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Consortium Reports on Potato Genome Findings

By Andrea Anderson

NEW YORK (GenomeWeb News) – Members of the Potato Genome Sequencing Consortium reported online yesterday in Nature Genetics that they have sequenced a high-quality, draft version of the potato genome.

The international team sequenced a so-called doubled monoploid potato, a homozygous diploid, using a combination of Sanger, Illumina, and Roche 454 sequencing. The draft genome was then used to map sequence reads from a heterozygous diploid potato line more similar to commercially-grown plants.

By analyzing the genome sequences, along with tissue-specific transcriptome sequences from the two lines, the team identified more than 39,000 protein-coding genes, including some that seem to contribute to tuber formation and disease resistance. And, they say, information in the genomes will serve as a resource for finding SNPs that can be used not only to study potato diversity, but also to produce potato crops with high quality traits.

"Given the pivotal role of potato in world food production and security, the potato genome provides a new resource for use in breeding," co-principal investigator C. Robin Buell, a plant biology researcher at Michigan State University, and her co-authors wrote. "Many traits of interest to plant breeders are quantitative in nature and the genome sequence will simplify both their characterization and deployment in cultivars."

Potato plants belong to the same plant family as tomato, tobacco, and eggplant, within a larger angiosperm dicot clade known as asterid, the researchers explained. But sequencing the potato genome has proven challenging since most potato cultivars are heterozygous, autotetraploid plants containing four distinct genome sequences.

Consequently, the team started by using a BAC-by-BAC method to try to sequence the genome of a more simple potato line called S. tuberosum group Tuberosum RH89-039-16, or "RH," a heterozygous diploid. The sequence data provided a glimpse at the extent of heterogeneity present in this line, Buell explained, but proved more difficult than expected, even using a BAC-by-BAC approach.

That prompted the researchers to turn their attention to a more genetically homogeneous potato plant, a doubled monoploid potato called S. tuberosum group Phureja DM1-3 516 R44, or "DM," developed through tissue culture-based methods.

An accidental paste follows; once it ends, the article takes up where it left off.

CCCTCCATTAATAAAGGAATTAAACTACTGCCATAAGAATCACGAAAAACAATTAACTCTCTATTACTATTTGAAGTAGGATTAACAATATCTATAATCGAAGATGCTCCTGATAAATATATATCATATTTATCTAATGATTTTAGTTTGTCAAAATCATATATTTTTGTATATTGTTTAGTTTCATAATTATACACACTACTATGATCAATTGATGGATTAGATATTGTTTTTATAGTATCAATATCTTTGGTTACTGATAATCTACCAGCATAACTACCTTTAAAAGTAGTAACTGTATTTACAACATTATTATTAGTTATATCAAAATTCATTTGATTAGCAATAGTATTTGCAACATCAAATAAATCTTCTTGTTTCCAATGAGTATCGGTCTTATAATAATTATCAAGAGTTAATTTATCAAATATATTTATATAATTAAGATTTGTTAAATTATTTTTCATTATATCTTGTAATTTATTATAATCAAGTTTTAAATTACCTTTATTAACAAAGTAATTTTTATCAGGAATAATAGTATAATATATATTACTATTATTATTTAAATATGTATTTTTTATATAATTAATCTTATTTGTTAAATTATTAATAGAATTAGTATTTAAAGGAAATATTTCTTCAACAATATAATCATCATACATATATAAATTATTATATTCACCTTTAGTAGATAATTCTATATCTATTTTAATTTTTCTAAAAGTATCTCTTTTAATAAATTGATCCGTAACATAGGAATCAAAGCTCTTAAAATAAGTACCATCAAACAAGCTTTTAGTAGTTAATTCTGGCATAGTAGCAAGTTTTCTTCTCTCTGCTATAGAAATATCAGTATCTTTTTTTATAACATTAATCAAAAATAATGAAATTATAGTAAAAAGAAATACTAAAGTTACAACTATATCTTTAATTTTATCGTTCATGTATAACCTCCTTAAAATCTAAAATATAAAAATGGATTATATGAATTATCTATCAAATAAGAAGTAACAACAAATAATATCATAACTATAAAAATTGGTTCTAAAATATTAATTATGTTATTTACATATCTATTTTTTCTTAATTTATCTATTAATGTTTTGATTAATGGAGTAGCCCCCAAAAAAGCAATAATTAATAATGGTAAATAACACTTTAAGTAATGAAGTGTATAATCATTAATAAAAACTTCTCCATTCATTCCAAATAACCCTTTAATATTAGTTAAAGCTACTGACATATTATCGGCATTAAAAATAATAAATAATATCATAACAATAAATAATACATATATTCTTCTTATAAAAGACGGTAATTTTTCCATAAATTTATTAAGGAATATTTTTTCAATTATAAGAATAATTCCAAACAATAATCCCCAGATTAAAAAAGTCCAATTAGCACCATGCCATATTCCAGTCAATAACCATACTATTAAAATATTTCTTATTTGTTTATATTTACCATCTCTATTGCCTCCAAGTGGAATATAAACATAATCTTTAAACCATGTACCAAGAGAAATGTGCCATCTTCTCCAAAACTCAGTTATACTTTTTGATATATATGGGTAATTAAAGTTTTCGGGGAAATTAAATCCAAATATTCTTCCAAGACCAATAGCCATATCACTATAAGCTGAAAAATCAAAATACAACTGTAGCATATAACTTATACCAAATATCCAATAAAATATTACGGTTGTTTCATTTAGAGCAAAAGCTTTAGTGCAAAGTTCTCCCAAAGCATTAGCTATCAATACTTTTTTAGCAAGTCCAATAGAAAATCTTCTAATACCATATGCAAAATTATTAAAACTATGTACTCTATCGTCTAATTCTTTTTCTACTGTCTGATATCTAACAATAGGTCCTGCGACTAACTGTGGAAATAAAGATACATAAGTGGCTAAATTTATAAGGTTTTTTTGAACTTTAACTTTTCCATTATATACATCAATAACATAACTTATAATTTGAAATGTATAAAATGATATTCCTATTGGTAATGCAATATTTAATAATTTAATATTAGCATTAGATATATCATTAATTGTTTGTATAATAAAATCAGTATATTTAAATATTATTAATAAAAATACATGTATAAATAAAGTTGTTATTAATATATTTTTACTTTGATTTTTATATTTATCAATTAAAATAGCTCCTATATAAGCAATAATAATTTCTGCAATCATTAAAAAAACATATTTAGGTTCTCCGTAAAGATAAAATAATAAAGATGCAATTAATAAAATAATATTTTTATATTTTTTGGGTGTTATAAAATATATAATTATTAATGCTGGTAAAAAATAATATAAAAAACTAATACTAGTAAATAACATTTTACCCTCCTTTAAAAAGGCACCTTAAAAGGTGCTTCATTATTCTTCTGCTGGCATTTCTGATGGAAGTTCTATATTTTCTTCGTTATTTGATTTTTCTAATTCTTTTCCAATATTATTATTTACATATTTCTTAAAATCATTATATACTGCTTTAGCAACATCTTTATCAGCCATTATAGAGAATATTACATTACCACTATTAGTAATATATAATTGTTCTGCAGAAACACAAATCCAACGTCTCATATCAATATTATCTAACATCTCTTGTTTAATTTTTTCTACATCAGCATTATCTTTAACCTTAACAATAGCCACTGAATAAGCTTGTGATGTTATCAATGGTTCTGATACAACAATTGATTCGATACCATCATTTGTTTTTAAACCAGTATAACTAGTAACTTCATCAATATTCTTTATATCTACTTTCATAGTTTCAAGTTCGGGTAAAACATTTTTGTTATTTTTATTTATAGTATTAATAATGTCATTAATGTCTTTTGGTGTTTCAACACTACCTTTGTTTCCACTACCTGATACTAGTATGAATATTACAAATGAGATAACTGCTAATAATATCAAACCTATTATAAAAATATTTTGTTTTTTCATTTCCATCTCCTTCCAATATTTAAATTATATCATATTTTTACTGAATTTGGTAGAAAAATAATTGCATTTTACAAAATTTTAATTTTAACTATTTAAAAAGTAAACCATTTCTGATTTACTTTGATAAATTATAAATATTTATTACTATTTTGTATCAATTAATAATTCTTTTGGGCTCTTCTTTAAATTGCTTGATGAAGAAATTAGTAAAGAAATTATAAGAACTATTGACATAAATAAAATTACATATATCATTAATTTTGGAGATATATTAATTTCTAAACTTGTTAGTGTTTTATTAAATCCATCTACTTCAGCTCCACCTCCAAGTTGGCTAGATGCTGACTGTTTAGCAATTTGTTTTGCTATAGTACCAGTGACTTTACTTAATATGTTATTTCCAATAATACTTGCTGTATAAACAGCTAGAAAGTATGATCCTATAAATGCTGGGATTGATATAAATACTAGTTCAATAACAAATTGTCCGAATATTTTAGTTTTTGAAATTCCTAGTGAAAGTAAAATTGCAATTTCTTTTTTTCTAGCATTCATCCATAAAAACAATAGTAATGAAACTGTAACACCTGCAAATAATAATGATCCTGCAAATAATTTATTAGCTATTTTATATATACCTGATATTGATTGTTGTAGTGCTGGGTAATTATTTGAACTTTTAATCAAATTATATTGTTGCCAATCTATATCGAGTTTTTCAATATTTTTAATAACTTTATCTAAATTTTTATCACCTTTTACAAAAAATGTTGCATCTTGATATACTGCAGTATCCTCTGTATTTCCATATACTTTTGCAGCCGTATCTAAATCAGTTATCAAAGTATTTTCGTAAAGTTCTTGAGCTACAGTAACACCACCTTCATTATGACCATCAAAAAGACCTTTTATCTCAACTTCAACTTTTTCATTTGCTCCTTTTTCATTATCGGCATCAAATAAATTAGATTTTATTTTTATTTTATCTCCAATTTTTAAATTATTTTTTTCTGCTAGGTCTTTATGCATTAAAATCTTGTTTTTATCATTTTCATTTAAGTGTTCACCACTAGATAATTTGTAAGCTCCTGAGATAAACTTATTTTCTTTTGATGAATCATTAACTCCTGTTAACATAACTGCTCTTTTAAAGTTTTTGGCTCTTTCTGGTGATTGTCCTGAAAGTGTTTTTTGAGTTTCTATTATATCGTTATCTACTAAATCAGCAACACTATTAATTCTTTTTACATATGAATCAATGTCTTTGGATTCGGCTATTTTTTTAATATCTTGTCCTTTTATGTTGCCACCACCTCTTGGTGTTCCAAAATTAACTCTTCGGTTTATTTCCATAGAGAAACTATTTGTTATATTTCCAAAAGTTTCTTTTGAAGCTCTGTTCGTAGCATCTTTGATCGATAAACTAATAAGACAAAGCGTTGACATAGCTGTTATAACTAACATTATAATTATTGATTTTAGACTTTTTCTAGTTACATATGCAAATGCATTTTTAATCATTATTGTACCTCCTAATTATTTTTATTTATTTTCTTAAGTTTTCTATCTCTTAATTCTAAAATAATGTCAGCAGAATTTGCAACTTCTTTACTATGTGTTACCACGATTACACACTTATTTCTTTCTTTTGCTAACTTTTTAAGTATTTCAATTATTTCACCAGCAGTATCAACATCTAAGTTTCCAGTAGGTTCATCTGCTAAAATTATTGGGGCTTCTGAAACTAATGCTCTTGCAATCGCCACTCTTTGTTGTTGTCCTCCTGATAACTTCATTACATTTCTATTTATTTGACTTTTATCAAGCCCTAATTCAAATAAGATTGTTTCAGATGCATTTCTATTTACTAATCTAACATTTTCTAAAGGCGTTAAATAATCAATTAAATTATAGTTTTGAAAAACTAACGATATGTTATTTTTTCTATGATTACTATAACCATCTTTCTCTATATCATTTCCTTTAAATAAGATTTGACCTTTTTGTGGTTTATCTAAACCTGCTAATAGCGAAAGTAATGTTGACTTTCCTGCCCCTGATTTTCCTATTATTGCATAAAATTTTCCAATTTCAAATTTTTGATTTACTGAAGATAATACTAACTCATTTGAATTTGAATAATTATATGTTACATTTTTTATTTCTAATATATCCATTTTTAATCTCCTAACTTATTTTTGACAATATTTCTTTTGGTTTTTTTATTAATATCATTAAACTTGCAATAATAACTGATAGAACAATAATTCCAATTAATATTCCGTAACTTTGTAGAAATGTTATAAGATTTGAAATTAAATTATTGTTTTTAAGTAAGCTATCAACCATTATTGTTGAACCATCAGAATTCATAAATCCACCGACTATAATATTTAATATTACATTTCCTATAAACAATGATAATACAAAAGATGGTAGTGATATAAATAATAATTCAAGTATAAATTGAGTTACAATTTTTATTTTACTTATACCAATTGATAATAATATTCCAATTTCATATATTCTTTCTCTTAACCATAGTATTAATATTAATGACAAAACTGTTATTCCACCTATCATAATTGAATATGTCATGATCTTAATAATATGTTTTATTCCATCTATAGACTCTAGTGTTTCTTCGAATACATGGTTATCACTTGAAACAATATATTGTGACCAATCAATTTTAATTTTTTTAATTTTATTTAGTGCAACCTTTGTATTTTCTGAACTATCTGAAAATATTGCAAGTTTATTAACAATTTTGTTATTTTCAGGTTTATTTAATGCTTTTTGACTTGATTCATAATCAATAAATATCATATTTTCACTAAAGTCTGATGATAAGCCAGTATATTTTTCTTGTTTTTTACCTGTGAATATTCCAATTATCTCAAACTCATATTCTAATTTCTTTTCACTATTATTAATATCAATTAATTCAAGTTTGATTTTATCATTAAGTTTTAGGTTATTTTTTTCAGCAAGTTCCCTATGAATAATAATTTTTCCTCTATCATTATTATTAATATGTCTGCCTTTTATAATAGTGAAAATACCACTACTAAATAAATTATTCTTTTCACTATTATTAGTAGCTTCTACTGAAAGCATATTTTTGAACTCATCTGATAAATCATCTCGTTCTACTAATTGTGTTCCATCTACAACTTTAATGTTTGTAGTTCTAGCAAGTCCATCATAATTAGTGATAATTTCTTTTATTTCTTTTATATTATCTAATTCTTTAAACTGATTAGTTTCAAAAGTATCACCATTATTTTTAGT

"These two genotypes represent a sample of potato genomic diversity," the researchers explained. "DM with its fingerling (elongated) tubers was derived from a primitive South American cultivar whereas RH more closely resembles commercially cultivated tetraploid potato."

Because high-throughput sequencing platforms became available at around the same time, the team decided to use a combination of Illumina GA, Roche 454, and Sanger approaches to tackle the 844 million base DM genome.

In the process, they generated a 727 million base genome sequence, including 623 million bases that were anchored to a potato genome map using about 2,600 polymorphic markers.

With this sequence in hand, the team used the DM genome to help map whole genome shotgun reads that had been generated for the heterozygous diploid RH, Buell explained.

They then annotated the potato genome, using additional information obtained by sequencing RNA from dozens of libraries made from DM and RH samples collected from different tissues, developmental stages, and stress conditions, identifying 39,031 predicted protein-coding genes. Of these, more than a quarter of the genes code for at least two isoforms, they reported.

Comparisons between the protein repertoire predicted for potato and those of 11 green plants provided hints about the potato's evolutionary history and relationships to other plants, revealing nearly 3,200 protein families that were shared amongst the plants and 2,642 genes that appear to be specific to the asterid clade.

Through their genome and tissue-specific transcript analyses, researchers also identified genes involved in tuber development, including storage genes and genes coding for components of starch biosynthesis pathways, as well as genes that seem to influence disease resistance.

And by comparing the homozygous DM diploid sequence to the heterozygous RH sequence, the team also got clues about some of the genetic mutations that contribute to inbreeding depression in the plants, which are mainly propagated vegetatively.

Together, the genomes are already offering insights into potato biology that may ultimately translate into potato crop improvements. Even so, Buell noted, there will likely need to be additional improvements to sequencing technology before it's feasible to sequence the genomes of tetraploid potato plants, since longer reads are needed to accurately resolve haplotypes.

"[T]he development of experimental and computational methods for routine and informative high-resolution genetic characterization of polyploids remains an important goal for the realization of many of the potential benefits of the potato genome sequence," she and her co-authors concluded.

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